Writing in Their Shoes

Many times, inspiration can be found simply by looking at other people. Sit down somewhere you can people watch. Pay close attention to other people’s outfits, particularly their shoes. What do their shoes say about them? Write a poem based on their shoes: it can be about the shoes themselves, how they are walked in, where they have walked, or many other things. Try to expand on the small details of the shoes without wearing their soles too thin (har har).

Special bonus round: write using only long lines, or at least lines long enough to mirror how far the shoes have walked.

As the posts before have said, share this poem! Staple it to the bottom of your shoes! Staple it to someone else’s shoes (with their consent, of course)! Walk 500 miles and 500 more and staple it to a telephone post – sharing it doesn’t mean you’re not the sole proprietor of your own poem anymore.

If you can’t seem to come up with something shoe related, don’t feel defeet. Try to write about another article of clothing! I am so sorry about all the puns.

Body of Words

Why do people get tattoos? Do they get words permanently etched into their bodies to represent their life’s experiences, or experiences they would like to have? Maybe you have one/more than one and could incorporate it/them into this prompt.

Prompt: What words would make up which body parts/organs/bones if you were made of ink? You might consider what words you would want to display proudly, and which ones you would want to cover up. Would there be any words that would demand attention over others?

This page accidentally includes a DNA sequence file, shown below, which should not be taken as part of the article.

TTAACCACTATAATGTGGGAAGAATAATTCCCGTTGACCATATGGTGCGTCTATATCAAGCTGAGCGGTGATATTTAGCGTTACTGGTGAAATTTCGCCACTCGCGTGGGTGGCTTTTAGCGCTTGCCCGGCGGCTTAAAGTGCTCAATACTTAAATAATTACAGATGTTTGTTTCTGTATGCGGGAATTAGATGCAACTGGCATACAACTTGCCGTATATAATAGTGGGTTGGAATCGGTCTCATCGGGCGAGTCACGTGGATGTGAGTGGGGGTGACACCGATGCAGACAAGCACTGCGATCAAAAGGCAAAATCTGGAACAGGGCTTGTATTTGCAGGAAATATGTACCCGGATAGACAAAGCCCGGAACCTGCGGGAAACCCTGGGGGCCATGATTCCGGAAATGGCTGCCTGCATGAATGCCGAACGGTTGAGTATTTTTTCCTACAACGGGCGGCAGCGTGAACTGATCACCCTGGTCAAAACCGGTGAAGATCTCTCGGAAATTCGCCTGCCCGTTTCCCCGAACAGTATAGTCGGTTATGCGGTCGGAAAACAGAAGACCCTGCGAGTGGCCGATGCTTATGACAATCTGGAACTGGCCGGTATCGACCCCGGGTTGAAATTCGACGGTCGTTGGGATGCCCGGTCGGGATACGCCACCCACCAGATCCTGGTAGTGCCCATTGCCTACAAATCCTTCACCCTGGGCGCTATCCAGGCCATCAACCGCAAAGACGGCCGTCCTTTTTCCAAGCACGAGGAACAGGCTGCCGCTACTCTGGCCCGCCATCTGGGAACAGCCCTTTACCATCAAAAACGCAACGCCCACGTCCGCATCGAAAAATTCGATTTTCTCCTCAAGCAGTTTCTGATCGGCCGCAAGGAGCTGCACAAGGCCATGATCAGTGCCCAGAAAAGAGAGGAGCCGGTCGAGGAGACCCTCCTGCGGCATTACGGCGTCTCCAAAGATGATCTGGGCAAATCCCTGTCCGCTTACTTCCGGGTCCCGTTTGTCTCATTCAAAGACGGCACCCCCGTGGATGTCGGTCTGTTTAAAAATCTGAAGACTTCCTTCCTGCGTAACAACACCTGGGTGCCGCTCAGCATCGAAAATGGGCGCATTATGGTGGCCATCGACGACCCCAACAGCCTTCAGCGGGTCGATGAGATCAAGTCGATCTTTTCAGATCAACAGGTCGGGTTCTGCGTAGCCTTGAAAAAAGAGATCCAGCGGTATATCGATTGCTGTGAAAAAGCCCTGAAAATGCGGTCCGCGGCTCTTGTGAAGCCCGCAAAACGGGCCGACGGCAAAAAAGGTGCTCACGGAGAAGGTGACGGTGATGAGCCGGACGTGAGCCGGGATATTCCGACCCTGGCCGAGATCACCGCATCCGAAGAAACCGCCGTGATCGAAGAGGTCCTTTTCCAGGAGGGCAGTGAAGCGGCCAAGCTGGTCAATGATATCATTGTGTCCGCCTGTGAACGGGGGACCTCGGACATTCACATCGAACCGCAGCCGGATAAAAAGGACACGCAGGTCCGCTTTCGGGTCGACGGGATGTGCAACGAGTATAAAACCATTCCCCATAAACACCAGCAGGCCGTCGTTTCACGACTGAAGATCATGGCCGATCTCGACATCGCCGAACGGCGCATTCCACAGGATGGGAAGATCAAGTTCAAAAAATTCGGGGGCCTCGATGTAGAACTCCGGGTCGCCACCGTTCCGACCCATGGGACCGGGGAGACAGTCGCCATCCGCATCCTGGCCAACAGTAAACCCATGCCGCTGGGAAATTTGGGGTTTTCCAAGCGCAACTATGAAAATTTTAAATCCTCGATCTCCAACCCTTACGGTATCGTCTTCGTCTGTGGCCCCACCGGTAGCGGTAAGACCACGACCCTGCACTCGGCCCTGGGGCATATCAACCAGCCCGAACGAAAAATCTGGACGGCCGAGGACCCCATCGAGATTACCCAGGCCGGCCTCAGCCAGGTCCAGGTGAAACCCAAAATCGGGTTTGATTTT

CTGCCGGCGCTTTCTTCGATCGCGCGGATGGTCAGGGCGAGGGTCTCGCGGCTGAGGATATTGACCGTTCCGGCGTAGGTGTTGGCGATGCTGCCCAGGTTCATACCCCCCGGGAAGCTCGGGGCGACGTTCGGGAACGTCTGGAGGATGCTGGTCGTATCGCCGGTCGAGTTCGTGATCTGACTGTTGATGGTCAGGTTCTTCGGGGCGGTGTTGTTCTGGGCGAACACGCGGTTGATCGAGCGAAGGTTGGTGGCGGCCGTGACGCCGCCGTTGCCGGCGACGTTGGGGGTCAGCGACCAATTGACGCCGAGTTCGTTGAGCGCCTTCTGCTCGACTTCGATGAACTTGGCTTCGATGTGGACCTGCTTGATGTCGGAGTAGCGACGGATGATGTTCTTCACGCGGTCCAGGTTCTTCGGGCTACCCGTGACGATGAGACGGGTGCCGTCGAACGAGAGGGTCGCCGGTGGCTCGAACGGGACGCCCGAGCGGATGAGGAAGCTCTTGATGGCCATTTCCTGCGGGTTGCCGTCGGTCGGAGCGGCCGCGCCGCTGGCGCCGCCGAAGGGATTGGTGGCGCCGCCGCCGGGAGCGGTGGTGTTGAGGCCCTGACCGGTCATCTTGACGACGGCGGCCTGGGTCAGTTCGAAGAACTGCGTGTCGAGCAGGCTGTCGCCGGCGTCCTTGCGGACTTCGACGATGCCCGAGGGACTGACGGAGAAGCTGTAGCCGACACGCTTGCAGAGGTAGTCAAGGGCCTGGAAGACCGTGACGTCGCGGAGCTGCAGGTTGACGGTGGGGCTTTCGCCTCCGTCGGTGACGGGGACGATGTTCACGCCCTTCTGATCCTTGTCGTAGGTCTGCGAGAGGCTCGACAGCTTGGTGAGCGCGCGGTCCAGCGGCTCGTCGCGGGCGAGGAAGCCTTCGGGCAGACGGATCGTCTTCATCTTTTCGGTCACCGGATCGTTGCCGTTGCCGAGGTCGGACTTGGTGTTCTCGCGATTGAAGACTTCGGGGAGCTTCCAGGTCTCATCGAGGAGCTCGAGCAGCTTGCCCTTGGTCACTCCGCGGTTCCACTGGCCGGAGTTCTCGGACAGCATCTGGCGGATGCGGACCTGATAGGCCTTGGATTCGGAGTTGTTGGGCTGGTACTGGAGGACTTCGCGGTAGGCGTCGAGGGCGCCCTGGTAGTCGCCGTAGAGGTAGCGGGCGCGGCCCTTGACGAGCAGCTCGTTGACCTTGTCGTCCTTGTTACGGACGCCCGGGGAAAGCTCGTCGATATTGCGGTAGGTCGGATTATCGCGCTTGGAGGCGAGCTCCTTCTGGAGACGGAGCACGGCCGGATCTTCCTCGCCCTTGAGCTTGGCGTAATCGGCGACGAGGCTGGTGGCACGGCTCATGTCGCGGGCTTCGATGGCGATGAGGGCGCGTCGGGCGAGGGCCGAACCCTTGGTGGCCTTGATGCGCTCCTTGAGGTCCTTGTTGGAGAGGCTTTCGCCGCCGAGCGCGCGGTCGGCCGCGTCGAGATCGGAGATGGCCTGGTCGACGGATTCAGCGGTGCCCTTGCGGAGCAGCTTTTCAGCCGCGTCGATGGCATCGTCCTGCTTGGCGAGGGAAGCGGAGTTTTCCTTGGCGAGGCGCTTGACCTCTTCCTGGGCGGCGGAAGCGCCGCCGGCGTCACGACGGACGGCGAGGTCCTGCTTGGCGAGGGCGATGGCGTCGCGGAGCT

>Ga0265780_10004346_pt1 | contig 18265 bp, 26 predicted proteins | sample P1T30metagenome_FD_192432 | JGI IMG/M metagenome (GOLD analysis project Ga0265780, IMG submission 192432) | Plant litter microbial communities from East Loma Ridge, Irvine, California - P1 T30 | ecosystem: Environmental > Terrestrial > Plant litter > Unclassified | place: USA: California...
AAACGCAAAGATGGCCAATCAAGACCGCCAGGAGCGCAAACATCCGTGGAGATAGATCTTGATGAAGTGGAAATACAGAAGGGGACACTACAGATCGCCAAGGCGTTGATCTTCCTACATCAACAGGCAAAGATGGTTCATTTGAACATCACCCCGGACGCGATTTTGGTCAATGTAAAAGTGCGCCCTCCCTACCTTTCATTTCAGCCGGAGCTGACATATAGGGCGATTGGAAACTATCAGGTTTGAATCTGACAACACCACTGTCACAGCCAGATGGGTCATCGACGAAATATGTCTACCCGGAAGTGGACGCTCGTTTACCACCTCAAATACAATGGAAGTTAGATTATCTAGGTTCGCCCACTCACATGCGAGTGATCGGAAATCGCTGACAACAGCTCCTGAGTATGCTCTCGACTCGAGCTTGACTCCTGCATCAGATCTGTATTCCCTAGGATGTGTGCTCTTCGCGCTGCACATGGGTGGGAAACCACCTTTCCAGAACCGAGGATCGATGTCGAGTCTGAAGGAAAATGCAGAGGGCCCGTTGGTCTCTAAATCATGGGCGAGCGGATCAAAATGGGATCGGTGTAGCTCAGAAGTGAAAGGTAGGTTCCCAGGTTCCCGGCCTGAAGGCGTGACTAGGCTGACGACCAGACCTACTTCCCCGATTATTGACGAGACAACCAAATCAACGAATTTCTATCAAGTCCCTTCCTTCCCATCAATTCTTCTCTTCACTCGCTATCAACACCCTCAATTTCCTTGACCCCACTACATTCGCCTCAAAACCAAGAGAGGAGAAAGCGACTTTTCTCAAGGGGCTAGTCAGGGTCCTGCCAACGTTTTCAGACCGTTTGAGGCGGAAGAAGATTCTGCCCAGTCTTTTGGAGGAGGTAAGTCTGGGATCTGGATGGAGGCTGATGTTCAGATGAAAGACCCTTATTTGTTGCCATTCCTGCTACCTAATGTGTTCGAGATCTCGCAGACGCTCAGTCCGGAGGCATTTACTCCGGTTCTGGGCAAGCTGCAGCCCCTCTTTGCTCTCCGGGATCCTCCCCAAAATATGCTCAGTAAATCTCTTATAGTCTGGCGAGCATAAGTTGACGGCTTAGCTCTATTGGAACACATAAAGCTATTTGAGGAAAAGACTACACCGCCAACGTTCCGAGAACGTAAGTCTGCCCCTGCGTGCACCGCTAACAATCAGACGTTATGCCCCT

So maybe you want to jot down a personal response to this writing exercise in your journal or wherever you keep your other words. Maybe you’ll then be able to go off of that response and then something so amazing will come of this prompt that it will take on a whole life its own and will be reborn an island unto itself. If you achieve that level of awesomeness, praise be and keep doing you. If you achieve another, lesser level of awesomeness that us mere mortals might possibly be able to handle, share it in a comment! 🙂


Search for the definition of the word “contradiction” on Google and it is defined as “a combination of statements, ideas, or features of a situation that are opposed to one another.” I believe that contradictions are important to poetry because contradictions can sometimes reveal something greater than the contradiction.

Here’s a prompt: Write a poem that contradicts itself. Maybe the title contradicts the poem or vice versa. Maybe each line contradicts a previous line. Maybe an idea in the poem contradicts another. Try to reveal something important with the contradictions.

Share it here, if you want. Share it with your pet giraffe. Share it with your David Lynch Film Club. Share it with fellow Pluto Supporters–it’s a planet, how dare you tell me it’s not! Or don’t share it at all–that’s cool too.

The Great Poet

What makes a poet great?

It’s 10:30am on a Tuesday and class is about to begin. Two poets are just taking their seats while three others near the door chat about the weather. On each desk is a copy of the same three poems, scribbled on in varying hues of ink and shapes of handwriting. Workshop is open to the poets.

So we’ve all produced some amazing poetry, despite the fact that we spend what sometimes feels like forever critiquing every detail of each poem. There are some basic guidelines to poetry that we have learned to stick to in order that we might keep from writing anything less than stellar–avoid cliches, keep the adverb count down, etc.–but what’s the secret formula? It seems easy enough to point to a poem and label it, “needs work” (cough–bad–cough), but how do we distinguish the good from the great? A friend of mine recently read aloud a poem to me, and he writes poetry himself, so I had assumed this poem was his own work. When he finished, I was all ready to critique the poem and suggest some specific edits. Turns out, the poem was written by some famous Such and Such, and who was I to judge this famous Such and Such poet when I am merely a lowly college student? Certainly we could send our work to every publication out there and get a few uplifting replies, but who’s to say today’s poems we’re workshopping can’t be the next “The Road Not Taken”?